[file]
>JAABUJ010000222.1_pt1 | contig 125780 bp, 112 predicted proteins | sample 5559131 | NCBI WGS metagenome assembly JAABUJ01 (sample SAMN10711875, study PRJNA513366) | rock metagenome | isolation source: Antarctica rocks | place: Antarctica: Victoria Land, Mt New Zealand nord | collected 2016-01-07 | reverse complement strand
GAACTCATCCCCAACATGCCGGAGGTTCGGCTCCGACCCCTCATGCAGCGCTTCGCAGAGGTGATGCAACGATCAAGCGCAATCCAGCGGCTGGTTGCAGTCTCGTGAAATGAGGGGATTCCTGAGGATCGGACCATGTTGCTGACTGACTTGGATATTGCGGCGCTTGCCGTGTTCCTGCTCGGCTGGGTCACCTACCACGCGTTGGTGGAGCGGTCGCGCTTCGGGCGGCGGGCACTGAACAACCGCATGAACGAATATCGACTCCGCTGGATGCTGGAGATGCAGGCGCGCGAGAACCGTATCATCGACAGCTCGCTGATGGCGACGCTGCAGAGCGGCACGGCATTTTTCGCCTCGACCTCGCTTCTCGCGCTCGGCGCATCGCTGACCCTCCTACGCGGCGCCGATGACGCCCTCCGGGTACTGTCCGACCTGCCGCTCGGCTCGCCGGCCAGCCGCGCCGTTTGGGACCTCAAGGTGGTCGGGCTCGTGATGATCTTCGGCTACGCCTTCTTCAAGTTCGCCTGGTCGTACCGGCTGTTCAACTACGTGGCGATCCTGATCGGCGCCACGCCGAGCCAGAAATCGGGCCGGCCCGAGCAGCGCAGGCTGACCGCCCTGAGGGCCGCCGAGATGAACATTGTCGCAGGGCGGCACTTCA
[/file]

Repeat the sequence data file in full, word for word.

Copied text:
>JAABUJ010000222.1_pt1 | contig 125780 bp, 112 predicted proteins | sample 5559131 | NCBI WGS metagenome assembly JAABUJ01 (sample SAMN10711875, study PRJNA513366) | rock metagenome | isolation source: Antarctica rocks | place: Antarctica: Victoria Land, Mt New Zealand nord | collected 2016-01-07 | reverse complement strand
GAACTCATCCCCAACATGCCGGAGGTTCGGCTCCGACCCCTCATGCAGCGCTTCGCAGAGGTGATGCAACGATCAAGCGCAATCCAGCGGCTGGTTGCAGTCTCGTGAAATGAGGGGATTCCTGAGGATCGGACCATGTTGCTGACTGACTTGGATATTGCGGCGCTTGCCGTGTTCCTGCTCGGCTGGGTCACCTACCACGCGTTGGTGGAGCGGTCGCGCTTCGGGCGGCGGGCACTGAACAACCGCATGAACGAATATCGACTCCGCTGGATGCTGGAGATGCAGGCGCGCGAGAACCGTATCATCGACAGCTCGCTGATGGCGACGCTGCAGAGCGGCACGGCATTTTTCGCCTCGACCTCGCTTCTCGCGCTCGGCGCATCGCTGACCCTCCTACGCGGCGCCGATGACGCCCTCCGGGTACTGTCCGACCTGCCGCTCGGCTCGCCGGCCAGCCGCGCCGTTTGGGACCTCAAGGTGGTCGGGCTCGTGATGATCTTCGGCTACGCCTTCTTCAAGTTCGCCTGGTCGTACCGGCTGTTCAACTACGTGGCGATCCTGATCGGCGCCACGCCGAGCCAGAAATCGGGCCGGCCCGAGCAGCGCAGGCTGACCGCCCTGAGGGCCGCCGAGATGAACATTGTCGCAGGGCGGCACTTCA